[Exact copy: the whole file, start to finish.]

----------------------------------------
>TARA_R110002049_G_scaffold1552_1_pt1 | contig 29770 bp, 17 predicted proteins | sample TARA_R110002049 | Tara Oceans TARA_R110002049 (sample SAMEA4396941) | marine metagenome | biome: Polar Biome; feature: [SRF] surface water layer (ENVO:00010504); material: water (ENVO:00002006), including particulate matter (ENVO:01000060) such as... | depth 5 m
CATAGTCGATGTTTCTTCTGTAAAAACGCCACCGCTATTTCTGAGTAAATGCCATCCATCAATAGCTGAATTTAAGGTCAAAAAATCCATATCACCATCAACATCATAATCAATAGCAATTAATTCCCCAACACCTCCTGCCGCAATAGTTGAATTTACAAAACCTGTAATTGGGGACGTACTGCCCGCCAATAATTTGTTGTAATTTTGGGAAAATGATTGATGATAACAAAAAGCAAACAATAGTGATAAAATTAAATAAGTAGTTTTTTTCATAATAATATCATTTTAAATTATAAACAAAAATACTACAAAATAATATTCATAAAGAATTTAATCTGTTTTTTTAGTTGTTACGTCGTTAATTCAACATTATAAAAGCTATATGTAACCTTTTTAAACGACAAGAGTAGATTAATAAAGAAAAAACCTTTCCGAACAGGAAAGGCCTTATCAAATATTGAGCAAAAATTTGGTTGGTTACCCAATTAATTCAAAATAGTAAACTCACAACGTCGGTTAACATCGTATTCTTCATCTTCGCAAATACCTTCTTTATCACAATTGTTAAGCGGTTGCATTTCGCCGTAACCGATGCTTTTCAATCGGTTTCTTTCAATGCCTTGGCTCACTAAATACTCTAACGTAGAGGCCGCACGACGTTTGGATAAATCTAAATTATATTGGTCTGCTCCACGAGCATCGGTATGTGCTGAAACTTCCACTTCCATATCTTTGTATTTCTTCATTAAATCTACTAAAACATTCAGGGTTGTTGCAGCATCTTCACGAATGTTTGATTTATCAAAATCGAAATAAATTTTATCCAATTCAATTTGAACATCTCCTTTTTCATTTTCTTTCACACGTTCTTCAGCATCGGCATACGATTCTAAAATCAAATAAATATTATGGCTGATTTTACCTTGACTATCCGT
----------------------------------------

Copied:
>TARA_R110002049_G_scaffold1552_1_pt1 | contig 29770 bp, 17 predicted proteins | sample TARA_R110002049 | Tara Oceans TARA_R110002049 (sample SAMEA4396941) | marine metagenome | biome: Polar Biome; feature: [SRF] surface water layer (ENVO:00010504); material: water (ENVO:00002006), including particulate matter (ENVO:01000060) such as... | depth 5 m
CATAGTCGATGTTTCTTCTGTAAAAACGCCACCGCTATTTCTGAGTAAATGCCATCCATCAATAGCTGAATTTAAGGTCAAAAAATCCATATCACCATCAACATCATAATCAATAGCAATTAATTCCCCAACACCTCCTGCCGCAATAGTTGAATTTACAAAACCTGTAATTGGGGACGTACTGCCCGCCAATAATTTGTTGTAATTTTGGGAAAATGATTGATGATAACAAAAAGCAAACAATAGTGATAAAATTAAATAAGTAGTTTTTTTCATAATAATATCATTTTAAATTATAAACAAAAATACTACAAAATAATATTCATAAAGAATTTAATCTGTTTTTTTAGTTGTTACGTCGTTAATTCAACATTATAAAAGCTATATGTAACCTTTTTAAACGACAAGAGTAGATTAATAAAGAAAAAACCTTTCCGAACAGGAAAGGCCTTATCAAATATTGAGCAAAAATTTGGTTGGTTACCCAATTAATTCAAAATAGTAAACTCACAACGTCGGTTAACATCGTATTCTTCATCTTCGCAAATACCTTCTTTATCACAATTGTTAAGCGGTTGCATTTCGCCGTAACCGATGCTTTTCAATCGGTTTCTTTCAATGCCTTGGCTCACTAAATACTCTAACGTAGAGGCCGCACGACGTTTGGATAAATCTAAATTATATTGGTCTGCTCCACGAGCATCGGTATGTGCTGAAACTTCCACTTCCATATCTTTGTATTTCTTCATTAAATCTACTAAAACATTCAGGGTTGTTGCAGCATCTTCACGAATGTTTGATTTATCAAAATCGAAATAAATTTTATCCAATTCAATTTGAACATCTCCTTTTTCATTTTCTTTCACACGTTCTTCAGCATCGGCATACGATTCTAAAATCAAATAAATATTATGGCTGATTTTACCTTGACTATCCGT